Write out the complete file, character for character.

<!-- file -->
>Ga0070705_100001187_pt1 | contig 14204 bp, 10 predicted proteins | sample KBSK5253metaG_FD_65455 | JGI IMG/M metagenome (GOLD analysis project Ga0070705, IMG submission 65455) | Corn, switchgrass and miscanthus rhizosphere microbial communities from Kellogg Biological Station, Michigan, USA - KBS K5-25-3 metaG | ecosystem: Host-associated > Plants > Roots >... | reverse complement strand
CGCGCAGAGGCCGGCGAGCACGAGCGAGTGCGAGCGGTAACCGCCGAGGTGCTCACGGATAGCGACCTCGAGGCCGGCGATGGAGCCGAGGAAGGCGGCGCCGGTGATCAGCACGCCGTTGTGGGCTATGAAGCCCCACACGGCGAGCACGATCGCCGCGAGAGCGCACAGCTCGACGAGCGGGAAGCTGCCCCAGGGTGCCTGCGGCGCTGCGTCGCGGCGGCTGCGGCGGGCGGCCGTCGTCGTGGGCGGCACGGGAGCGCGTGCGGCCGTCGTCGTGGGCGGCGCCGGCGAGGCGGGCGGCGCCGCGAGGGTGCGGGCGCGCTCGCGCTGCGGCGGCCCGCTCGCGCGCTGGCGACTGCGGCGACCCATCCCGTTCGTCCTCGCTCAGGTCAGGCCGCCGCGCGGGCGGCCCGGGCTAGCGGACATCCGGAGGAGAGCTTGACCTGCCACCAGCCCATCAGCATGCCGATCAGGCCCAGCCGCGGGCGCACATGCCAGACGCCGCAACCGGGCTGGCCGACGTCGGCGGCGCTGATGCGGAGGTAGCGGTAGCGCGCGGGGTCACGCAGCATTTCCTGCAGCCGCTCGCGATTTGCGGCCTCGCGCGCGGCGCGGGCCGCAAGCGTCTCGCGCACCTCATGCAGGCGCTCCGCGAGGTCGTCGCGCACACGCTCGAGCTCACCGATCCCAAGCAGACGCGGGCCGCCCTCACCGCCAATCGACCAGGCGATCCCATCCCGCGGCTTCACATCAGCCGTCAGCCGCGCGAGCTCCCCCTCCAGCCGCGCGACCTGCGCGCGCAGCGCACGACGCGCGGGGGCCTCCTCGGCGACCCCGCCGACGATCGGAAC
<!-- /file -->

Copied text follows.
>Ga0070705_100001187_pt1 | contig 14204 bp, 10 predicted proteins | sample KBSK5253metaG_FD_65455 | JGI IMG/M metagenome (GOLD analysis project Ga0070705, IMG submission 65455) | Corn, switchgrass and miscanthus rhizosphere microbial communities from Kellogg Biological Station, Michigan, USA - KBS K5-25-3 metaG | ecosystem: Host-associated > Plants > Roots >... | reverse complement strand
CGCGCAGAGGCCGGCGAGCACGAGCGAGTGCGAGCGGTAACCGCCGAGGTGCTCACGGATAGCGACCTCGAGGCCGGCGATGGAGCCGAGGAAGGCGGCGCCGGTGATCAGCACGCCGTTGTGGGCTATGAAGCCCCACACGGCGAGCACGATCGCCGCGAGAGCGCACAGCTCGACGAGCGGGAAGCTGCCCCAGGGTGCCTGCGGCGCTGCGTCGCGGCGGCTGCGGCGGGCGGCCGTCGTCGTGGGCGGCACGGGAGCGCGTGCGGCCGTCGTCGTGGGCGGCGCCGGCGAGGCGGGCGGCGCCGCGAGGGTGCGGGCGCGCTCGCGCTGCGGCGGCCCGCTCGCGCGCTGGCGACTGCGGCGACCCATCCCGTTCGTCCTCGCTCAGGTCAGGCCGCCGCGCGGGCGGCCCGGGCTAGCGGACATCCGGAGGAGAGCTTGACCTGCCACCAGCCCATCAGCATGCCGATCAGGCCCAGCCGCGGGCGCACATGCCAGACGCCGCAACCGGGCTGGCCGACGTCGGCGGCGCTGATGCGGAGGTAGCGGTAGCGCGCGGGGTCACGCAGCATTTCCTGCAGCCGCTCGCGATTTGCGGCCTCGCGCGCGGCGCGGGCCGCAAGCGTCTCGCGCACCTCATGCAGGCGCTCCGCGAGGTCGTCGCGCACACGCTCGAGCTCACCGATCCCAAGCAGACGCGGGCCGCCCTCACCGCCAATCGACCAGGCGATCCCATCCCGCGGCTTCACATCAGCCGTCAGCCGCGCGAGCTCCCCCTCCAGCCGCGCGACCTGCGCGCGCAGCGCACGACGCGCGGGGGCCTCCTCGGCGACCCCGCCGACGATCGGAAC